“I’ve been on the internet and I’m not going back.”
It’s a phrase I’ve used jokingly to describe my dad’s opinion on technology on more than one occasion. He prefers his favorite CD’s to an Ipod and he rarely has his cell phone on. Some days I envy his philosophy and how disconnected he could actually be. As a result of this “anti-tech” lifestyle, I was never really sure how supportive or understanding he was of my online work.
“You know, Indonesia has poisonous snakes in the water?”, and “Why do you want to go there?” or “That place is dangerous.”
Always worrying about his forever baby girl, these are just a short snippet of the endless list of questions I’ve had to explain while telling my father of my next journey. Right before I left of my latest trip, however, I received a gift from him that was so simple, but spoke volumes.
Just like any family around the holidays, we have our annual traditions. The siblings all exchange their gifts on Christmas eve and then Christmas day “Santa” arrives and we exchange presents with our parents. This particular Christmas my dad had given us all surprise gifts in addition to the other wonderful things we received. He handed me my card, my name scrolled on the front of the crimson envelope. I opened it, revealing the animated Dora the Explorer, inside with a check marked “your next trip” in the memo.
In her own little way that Spanish speaking sightseer was a symbol for me. It meant my father had embraced my travel lifestyle and was just as excited for me to continue my journey and share my story. With or without the check, that was the most meaningful gift I could have received. I immediately knew how I was going to spend this special money… on a hot air balloon ride in Bagan, Myanmar. It was something that was out of my current travel budget but I really had wanted to experience it and here was my chance. My dad was thrilled when I told him what my intentions were with my “Dora Money” and we talked about some ideas on how to best capture my experience while I was in the sky. I booked my space on the balloon later that week and set my excitement off to the back of my mind.
Bagan is the opening of an Indian Jones movie. The landscape is desert-like, the villages are small and down every dusty, winding road lies dozens of ancient temples waiting to be explored. The archeological zone is home to thousands of religious buildings and the absolute best way to wrap your mind around the sheer size of the plains area is to hop in a basket and float over them.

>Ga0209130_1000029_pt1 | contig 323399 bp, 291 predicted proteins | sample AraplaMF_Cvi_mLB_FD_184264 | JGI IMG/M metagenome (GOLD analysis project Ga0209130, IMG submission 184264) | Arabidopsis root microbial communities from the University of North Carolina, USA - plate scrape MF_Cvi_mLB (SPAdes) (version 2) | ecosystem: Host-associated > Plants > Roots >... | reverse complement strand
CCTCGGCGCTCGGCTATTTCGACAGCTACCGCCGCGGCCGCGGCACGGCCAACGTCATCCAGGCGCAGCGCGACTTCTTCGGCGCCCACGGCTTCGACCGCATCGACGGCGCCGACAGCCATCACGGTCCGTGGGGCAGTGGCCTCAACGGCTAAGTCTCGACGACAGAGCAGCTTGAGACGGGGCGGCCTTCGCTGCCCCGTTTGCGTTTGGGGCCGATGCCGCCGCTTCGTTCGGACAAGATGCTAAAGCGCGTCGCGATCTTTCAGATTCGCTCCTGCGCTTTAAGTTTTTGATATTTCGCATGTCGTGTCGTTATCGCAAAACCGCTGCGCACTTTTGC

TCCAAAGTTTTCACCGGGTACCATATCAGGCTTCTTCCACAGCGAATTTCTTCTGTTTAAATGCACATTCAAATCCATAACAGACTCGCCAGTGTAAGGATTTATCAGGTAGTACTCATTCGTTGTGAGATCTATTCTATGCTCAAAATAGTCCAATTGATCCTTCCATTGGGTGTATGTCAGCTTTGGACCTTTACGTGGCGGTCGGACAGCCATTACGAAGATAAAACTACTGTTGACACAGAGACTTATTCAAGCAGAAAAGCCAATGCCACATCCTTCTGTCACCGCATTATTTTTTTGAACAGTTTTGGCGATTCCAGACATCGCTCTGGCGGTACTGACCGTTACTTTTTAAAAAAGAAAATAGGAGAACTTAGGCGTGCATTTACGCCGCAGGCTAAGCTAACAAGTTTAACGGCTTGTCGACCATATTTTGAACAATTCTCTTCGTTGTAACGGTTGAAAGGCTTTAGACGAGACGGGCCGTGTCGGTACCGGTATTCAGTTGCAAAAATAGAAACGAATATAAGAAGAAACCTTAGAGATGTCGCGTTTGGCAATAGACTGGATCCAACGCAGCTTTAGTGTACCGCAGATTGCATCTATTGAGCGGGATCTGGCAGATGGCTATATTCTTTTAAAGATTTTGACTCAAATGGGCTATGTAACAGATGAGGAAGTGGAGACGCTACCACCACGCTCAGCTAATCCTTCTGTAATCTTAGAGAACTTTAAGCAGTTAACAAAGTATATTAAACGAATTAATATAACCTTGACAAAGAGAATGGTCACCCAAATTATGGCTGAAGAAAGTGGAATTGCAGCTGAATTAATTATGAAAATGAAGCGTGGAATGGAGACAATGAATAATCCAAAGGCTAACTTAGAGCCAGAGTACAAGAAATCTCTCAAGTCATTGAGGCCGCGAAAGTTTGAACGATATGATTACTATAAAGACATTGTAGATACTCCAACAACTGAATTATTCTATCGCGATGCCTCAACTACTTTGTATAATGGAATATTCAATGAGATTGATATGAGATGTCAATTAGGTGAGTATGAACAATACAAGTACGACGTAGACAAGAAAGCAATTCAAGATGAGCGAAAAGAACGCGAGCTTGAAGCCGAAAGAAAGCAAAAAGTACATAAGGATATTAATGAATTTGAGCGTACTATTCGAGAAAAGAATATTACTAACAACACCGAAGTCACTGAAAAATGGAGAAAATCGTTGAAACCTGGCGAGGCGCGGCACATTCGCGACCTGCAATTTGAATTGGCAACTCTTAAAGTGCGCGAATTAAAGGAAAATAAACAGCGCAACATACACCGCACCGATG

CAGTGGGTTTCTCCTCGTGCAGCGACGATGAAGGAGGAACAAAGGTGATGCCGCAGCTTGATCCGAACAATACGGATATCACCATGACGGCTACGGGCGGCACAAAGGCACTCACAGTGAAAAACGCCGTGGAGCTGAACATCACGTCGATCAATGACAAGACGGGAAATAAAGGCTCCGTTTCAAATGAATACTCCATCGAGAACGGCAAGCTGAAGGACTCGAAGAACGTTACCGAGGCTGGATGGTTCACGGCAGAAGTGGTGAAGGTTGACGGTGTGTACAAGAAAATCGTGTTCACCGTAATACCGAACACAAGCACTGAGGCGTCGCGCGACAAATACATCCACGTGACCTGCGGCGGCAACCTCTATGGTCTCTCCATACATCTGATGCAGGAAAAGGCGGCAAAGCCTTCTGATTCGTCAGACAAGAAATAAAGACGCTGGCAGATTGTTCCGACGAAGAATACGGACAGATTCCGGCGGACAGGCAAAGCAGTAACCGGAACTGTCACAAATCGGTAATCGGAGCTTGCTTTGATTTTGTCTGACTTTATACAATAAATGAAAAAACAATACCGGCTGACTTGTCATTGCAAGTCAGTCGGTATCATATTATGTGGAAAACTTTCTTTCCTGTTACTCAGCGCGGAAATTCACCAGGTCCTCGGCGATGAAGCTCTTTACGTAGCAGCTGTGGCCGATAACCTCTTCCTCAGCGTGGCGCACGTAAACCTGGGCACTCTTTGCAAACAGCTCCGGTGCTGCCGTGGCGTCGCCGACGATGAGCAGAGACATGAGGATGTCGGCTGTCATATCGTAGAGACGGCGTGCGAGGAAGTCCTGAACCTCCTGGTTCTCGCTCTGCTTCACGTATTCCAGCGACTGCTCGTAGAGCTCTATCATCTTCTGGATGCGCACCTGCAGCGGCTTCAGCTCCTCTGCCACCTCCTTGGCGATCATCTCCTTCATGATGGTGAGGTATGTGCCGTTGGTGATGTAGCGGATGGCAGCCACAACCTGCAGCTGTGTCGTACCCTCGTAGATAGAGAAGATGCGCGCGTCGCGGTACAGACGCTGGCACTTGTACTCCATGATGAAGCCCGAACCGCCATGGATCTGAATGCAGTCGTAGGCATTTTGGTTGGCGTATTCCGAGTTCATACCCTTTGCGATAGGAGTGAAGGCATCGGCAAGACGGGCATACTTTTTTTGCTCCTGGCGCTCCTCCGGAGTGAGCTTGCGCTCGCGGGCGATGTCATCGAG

I met our driver in the dark outside of my hostel a little after 5am and I climbed into our cute, colonial British WWII bus, resting on one of the long leather benches that flanked the sides. The roads were quiet and dark, the only light two beams from our little round headlights, a set of eyes bouncing their gaze over the dirt road as we bumped along. We collected all of our ballooners and made our way to the proposed take off sight. Earlier in the morning they send out a test balloon to analyze weather conditions and determine where to take off and land for the day. I’m curious to know who gets the job of “night balloon course tester”.
We pulled up alongside a large pagoda, the sun just beginning to emerge and it revealed a row of Cabernet colored balloons all laying on the ground, pulsing periodically as they were partially inflated with air. I stared wide-eyed with excitement as we are broken up into small groups and assigned an operator and a balloon. The anticipation builds as he leads us over to review a few small safety requests.
The crew of Myanmar men busily work around us, setting up fans, making adjustments and then turning on the burners. As the propane burners expel a fiery heat, the warm air becomes less dense than the air surrounding it and the balloon begins to slowly take shape, rising into the sky simultaneously as the sun rises from beyond the Irrawaddy River.
I set my feet into the rungs on the side of the wicker basket and swung my leg over, like mounting a horse, then slinking into my corner of the basket.
Then, lift off.
Blanketed by the first light of day, the pagodas glisten and the temples form impressive shadows over the barren landscape below. The feeling is surreal. We bobbed over the tops of the structures, effortlessly floating along, balloons ahead of us in the distance. The morning mist snakes through the tree lines on the ground and there is a silence in the air interrupted by the occasional whoosh of the flame releasing a blaze into the balloon. It was the most at peace I’ve ever felt.
I looked out into the horizon and smiled. What an amazing gift a children’s card and a check turned out to be. Just like Dora I had embarked on a new journey, overcoming obstacles and finding new adventures.
Here is the video my dad and I talked about, a view from the basket rising up off the ground and into the sky and all creative credit goes to Dan.
Oh, and I came to find out later that Dora’s a balloon enthusiast too.
Become a Ballooner:
Get more information about my fantastic hot air balloon experience and also find out if there’s a spot for you at Balloons over Bagan!